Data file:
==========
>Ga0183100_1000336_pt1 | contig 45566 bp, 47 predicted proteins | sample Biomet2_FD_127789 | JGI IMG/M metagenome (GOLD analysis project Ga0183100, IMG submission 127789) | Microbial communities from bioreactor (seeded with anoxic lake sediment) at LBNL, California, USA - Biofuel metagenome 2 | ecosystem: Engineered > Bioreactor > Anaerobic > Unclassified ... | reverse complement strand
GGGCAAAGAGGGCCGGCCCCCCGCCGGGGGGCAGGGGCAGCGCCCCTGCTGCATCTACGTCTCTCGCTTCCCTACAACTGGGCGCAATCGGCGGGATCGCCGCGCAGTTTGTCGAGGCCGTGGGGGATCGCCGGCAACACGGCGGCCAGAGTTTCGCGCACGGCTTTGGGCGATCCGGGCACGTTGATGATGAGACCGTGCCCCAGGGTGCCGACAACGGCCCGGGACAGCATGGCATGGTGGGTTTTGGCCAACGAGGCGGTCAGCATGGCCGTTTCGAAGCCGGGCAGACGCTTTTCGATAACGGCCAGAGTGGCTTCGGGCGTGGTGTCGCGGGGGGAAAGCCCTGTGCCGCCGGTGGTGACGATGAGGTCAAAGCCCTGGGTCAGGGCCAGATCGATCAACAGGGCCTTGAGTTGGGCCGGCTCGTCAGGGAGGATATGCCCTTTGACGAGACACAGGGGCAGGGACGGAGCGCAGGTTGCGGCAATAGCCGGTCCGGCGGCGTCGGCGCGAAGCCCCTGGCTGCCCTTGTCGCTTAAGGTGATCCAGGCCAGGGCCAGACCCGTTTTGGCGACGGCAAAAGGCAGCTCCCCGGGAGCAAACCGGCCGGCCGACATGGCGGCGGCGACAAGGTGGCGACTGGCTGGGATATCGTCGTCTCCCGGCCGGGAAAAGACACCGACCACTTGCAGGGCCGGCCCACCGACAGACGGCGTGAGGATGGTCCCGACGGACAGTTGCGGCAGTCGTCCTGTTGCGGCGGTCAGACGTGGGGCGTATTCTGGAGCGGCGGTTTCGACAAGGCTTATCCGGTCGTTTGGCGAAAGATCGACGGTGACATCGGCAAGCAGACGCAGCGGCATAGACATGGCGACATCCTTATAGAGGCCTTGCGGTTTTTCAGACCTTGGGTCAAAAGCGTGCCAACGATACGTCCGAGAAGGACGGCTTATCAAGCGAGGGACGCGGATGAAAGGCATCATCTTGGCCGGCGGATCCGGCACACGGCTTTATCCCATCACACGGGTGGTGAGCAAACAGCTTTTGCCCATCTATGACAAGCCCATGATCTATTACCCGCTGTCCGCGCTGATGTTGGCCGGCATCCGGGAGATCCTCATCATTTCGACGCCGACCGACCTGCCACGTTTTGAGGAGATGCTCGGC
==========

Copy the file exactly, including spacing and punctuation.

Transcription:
>Ga0183100_1000336_pt1 | contig 45566 bp, 47 predicted proteins | sample Biomet2_FD_127789 | JGI IMG/M metagenome (GOLD analysis project Ga0183100, IMG submission 127789) | Microbial communities from bioreactor (seeded with anoxic lake sediment) at LBNL, California, USA - Biofuel metagenome 2 | ecosystem: Engineered > Bioreactor > Anaerobic > Unclassified ... | reverse complement strand
GGGCAAAGAGGGCCGGCCCCCCGCCGGGGGGCAGGGGCAGCGCCCCTGCTGCATCTACGTCTCTCGCTTCCCTACAACTGGGCGCAATCGGCGGGATCGCCGCGCAGTTTGTCGAGGCCGTGGGGGATCGCCGGCAACACGGCGGCCAGAGTTTCGCGCACGGCTTTGGGCGATCCGGGCACGTTGATGATGAGACCGTGCCCCAGGGTGCCGACAACGGCCCGGGACAGCATGGCATGGTGGGTTTTGGCCAACGAGGCGGTCAGCATGGCCGTTTCGAAGCCGGGCAGACGCTTTTCGATAACGGCCAGAGTGGCTTCGGGCGTGGTGTCGCGGGGGGAAAGCCCTGTGCCGCCGGTGGTGACGATGAGGTCAAAGCCCTGGGTCAGGGCCAGATCGATCAACAGGGCCTTGAGTTGGGCCGGCTCGTCAGGGAGGATATGCCCTTTGACGAGACACAGGGGCAGGGACGGAGCGCAGGTTGCGGCAATAGCCGGTCCGGCGGCGTCGGCGCGAAGCCCCTGGCTGCCCTTGTCGCTTAAGGTGATCCAGGCCAGGGCCAGACCCGTTTTGGCGACGGCAAAAGGCAGCTCCCCGGGAGCAAACCGGCCGGCCGACATGGCGGCGGCGACAAGGTGGCGACTGGCTGGGATATCGTCGTCTCCCGGCCGGGAAAAGACACCGACCACTTGCAGGGCCGGCCCACCGACAGACGGCGTGAGGATGGTCCCGACGGACAGTTGCGGCAGTCGTCCTGTTGCGGCGGTCAGACGTGGGGCGTATTCTGGAGCGGCGGTTTCGACAAGGCTTATCCGGTCGTTTGGCGAAAGATCGACGGTGACATCGGCAAGCAGACGCAGCGGCATAGACATGGCGACATCCTTATAGAGGCCTTGCGGTTTTTCAGACCTTGGGTCAAAAGCGTGCCAACGATACGTCCGAGAAGGACGGCTTATCAAGCGAGGGACGCGGATGAAAGGCATCATCTTGGCCGGCGGATCCGGCACACGGCTTTATCCCATCACACGGGTGGTGAGCAAACAGCTTTTGCCCATCTATGACAAGCCCATGATCTATTACCCGCTGTCCGCGCTGATGTTGGCCGGCATCCGGGAGATCCTCATCATTTCGACGCCGACCGACCTGCCACGTTTTGAGGAGATGCTCGGC